The connection between animal abuse and domestic violence

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Hindy Pearson

Hindy Pearson

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Since the 1970s, the FBI has been aware of the connection between animal abuse and human violence. When studying the profiles of serial killers, they discovered most had killed, or at least tortured, animals when they were children.

In the past 25 years, more and more studies have shown that those who commit crimes such as child abuse, spouse abuse, and elder abuse, committed serious and repeated acts of violence against animals, when they were younger.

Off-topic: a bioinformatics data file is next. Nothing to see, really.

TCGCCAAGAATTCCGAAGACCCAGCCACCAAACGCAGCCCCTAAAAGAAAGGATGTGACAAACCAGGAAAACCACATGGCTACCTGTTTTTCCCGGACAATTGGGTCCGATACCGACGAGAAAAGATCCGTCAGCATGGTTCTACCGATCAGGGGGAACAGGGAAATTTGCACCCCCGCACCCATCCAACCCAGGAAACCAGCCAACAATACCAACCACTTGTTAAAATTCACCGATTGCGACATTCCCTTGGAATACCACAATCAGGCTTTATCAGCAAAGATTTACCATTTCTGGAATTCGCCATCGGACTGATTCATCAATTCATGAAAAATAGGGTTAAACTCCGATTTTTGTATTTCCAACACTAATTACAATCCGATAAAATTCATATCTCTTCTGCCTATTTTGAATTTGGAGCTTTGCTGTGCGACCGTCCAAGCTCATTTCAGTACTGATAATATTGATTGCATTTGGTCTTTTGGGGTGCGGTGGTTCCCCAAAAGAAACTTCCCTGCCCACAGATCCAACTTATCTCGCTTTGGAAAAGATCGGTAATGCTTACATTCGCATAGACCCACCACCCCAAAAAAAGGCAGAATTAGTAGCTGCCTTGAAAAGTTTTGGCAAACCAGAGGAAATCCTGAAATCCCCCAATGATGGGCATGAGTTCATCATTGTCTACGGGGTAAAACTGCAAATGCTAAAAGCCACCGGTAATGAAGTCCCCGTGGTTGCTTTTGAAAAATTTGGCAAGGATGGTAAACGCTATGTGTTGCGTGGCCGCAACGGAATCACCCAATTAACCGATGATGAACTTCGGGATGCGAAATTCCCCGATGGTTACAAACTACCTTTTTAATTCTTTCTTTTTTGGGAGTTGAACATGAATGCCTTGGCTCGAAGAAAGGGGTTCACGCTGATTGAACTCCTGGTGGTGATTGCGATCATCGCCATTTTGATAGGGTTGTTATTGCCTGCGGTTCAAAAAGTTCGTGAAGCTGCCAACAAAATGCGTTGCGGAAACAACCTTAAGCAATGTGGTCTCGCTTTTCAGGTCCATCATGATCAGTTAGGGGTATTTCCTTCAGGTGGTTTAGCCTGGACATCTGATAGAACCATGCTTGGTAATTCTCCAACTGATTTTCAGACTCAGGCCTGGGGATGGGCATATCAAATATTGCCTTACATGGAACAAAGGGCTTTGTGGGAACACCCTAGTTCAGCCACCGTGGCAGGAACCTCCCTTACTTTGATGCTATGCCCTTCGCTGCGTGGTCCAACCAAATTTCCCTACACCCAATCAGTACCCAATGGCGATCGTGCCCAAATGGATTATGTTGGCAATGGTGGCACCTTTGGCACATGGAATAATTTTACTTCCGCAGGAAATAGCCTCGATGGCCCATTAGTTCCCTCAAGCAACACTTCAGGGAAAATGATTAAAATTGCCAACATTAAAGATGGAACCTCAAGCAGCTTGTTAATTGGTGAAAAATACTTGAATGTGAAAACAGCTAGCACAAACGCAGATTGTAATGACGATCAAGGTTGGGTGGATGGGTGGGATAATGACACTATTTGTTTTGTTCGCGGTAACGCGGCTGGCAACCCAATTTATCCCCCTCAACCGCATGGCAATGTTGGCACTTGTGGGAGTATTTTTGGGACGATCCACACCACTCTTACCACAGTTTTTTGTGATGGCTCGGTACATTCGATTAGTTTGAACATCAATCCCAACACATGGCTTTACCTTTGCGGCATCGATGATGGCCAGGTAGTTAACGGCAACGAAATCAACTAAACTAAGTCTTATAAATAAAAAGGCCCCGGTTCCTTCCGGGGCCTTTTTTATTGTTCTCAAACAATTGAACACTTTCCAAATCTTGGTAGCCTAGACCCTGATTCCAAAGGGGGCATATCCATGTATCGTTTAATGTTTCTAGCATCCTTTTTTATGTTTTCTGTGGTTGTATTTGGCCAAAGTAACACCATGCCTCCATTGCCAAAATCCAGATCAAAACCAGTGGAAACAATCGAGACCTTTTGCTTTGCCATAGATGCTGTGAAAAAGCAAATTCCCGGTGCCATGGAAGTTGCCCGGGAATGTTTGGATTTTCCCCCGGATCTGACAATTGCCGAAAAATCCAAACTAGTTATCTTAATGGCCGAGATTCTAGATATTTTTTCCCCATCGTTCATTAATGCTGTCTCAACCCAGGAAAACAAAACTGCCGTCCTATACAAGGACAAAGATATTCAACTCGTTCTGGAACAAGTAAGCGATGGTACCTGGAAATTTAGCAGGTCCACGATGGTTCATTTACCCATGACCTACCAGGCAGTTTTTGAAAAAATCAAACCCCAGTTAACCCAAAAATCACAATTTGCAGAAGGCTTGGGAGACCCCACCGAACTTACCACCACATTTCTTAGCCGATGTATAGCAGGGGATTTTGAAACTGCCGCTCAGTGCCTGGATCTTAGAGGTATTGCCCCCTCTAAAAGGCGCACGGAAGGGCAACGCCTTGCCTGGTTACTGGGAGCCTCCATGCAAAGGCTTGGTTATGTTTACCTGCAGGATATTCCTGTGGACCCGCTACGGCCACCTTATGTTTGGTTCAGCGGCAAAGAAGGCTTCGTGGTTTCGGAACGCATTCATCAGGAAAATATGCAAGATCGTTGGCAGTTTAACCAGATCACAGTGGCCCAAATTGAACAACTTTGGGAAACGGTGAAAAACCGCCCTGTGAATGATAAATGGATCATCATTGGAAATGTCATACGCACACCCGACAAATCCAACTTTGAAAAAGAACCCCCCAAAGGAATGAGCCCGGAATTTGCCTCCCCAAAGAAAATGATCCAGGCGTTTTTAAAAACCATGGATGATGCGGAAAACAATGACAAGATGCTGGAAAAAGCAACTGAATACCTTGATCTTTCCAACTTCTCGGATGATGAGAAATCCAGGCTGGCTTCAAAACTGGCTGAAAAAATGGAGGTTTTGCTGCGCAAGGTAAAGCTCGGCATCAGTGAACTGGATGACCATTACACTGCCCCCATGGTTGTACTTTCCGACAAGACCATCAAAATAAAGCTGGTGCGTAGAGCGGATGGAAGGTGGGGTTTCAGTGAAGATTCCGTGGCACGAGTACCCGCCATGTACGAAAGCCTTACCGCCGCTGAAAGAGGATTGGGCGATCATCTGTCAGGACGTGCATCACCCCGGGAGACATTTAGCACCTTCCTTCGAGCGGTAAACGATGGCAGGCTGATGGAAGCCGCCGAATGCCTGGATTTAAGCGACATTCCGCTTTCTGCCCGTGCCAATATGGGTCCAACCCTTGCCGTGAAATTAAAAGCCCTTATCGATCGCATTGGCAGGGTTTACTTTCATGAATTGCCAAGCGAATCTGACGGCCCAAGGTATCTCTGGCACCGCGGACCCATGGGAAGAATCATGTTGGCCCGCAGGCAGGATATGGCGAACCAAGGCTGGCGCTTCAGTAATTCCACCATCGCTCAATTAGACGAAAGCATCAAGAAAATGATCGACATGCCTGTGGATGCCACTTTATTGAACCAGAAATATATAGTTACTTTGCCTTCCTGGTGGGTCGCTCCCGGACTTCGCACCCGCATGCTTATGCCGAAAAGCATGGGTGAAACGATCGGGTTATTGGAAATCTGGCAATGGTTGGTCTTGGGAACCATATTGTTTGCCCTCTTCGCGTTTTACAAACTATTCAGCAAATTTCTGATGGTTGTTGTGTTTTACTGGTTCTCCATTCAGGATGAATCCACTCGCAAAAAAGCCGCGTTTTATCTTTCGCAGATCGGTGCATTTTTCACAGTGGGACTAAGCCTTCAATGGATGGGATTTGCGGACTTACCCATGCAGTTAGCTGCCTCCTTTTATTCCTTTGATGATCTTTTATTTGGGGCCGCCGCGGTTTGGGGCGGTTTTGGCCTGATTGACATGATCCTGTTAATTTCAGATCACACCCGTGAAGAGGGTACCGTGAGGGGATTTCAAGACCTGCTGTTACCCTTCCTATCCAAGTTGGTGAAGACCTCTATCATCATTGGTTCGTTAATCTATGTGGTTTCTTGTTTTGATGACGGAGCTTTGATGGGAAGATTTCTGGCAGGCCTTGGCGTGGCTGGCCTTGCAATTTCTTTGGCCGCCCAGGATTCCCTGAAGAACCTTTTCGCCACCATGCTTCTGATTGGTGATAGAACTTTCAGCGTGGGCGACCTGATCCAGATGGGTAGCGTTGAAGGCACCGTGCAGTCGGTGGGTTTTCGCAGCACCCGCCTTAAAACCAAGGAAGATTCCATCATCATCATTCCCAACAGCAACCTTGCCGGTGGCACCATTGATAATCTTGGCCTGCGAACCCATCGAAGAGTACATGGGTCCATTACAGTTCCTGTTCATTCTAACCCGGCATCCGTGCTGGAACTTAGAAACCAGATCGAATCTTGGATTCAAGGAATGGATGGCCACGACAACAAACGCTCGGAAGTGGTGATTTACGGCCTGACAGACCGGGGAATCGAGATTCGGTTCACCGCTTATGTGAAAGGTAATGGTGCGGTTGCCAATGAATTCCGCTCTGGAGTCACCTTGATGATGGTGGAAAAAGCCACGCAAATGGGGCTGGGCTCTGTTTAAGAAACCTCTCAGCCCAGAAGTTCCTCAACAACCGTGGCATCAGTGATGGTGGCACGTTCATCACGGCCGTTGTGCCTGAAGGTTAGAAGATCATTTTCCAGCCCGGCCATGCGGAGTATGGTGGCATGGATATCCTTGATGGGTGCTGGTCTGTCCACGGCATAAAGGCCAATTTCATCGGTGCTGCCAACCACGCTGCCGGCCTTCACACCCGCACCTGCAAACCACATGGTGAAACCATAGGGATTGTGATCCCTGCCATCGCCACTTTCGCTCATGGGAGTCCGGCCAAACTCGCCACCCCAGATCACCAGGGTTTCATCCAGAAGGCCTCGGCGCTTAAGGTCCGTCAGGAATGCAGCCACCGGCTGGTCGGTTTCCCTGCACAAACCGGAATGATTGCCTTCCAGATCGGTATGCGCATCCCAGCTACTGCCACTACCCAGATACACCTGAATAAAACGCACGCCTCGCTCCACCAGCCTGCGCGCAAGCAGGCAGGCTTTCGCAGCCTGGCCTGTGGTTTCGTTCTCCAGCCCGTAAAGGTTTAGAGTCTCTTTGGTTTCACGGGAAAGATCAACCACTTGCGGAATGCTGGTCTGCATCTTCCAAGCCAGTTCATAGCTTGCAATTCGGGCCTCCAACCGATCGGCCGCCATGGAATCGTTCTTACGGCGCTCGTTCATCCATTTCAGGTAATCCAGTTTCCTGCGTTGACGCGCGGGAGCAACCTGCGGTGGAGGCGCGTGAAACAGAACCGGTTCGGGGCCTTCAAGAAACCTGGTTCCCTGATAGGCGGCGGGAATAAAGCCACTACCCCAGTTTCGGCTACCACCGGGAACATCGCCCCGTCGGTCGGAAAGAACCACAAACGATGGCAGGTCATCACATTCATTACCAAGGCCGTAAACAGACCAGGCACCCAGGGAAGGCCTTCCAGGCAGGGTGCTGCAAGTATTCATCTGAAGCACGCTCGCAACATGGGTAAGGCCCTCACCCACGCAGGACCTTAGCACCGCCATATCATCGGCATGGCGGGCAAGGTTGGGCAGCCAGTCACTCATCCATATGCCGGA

With all this evidence, we need to start asking why animal abusers, especially children and teenagers, are walking free, without at least mandatory counseling. I believe this raises serious public safety concerns.

To discuss this issue in more depth, we have an expert in the field of human-animal issues, Dr. Clifton Flynn.

Dr. Flynn is Professor of Sociology and Chair of the Department of Sociology, Criminal Justice, and Women’s Studies at the University of South Carolina Upstate.

He is also author of the upcoming book, Understanding Animal Abuse: A Sociological Analysis - the first published text book on animal abuse.

  

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